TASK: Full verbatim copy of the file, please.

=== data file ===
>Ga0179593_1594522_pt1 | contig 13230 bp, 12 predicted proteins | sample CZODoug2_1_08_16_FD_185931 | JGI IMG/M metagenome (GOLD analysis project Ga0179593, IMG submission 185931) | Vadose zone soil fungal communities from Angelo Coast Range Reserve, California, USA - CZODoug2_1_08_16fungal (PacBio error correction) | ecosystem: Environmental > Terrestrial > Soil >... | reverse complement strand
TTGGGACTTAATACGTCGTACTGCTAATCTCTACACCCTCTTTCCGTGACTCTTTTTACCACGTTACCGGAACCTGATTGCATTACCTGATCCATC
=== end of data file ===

>Ga0179593_1594522_pt1 | contig 13230 bp, 12 predicted proteins | sample CZODoug2_1_08_16_FD_185931 | JGI IMG/M metagenome (GOLD analysis project Ga0179593, IMG submission 185931) | Vadose zone soil fungal communities from Angelo Coast Range Reserve, California, USA - CZODoug2_1_08_16fungal (PacBio error correction) | ecosystem: Environmental > Terrestrial > Soil >... | reverse complement strand
TTGGGACTTAATACGTCGTACTGCTAATCTCTACACCCTCTTTCCGTGACTCTTTTTACCACGTTACCGGAACCTGATTGCATTACCTGATCCATC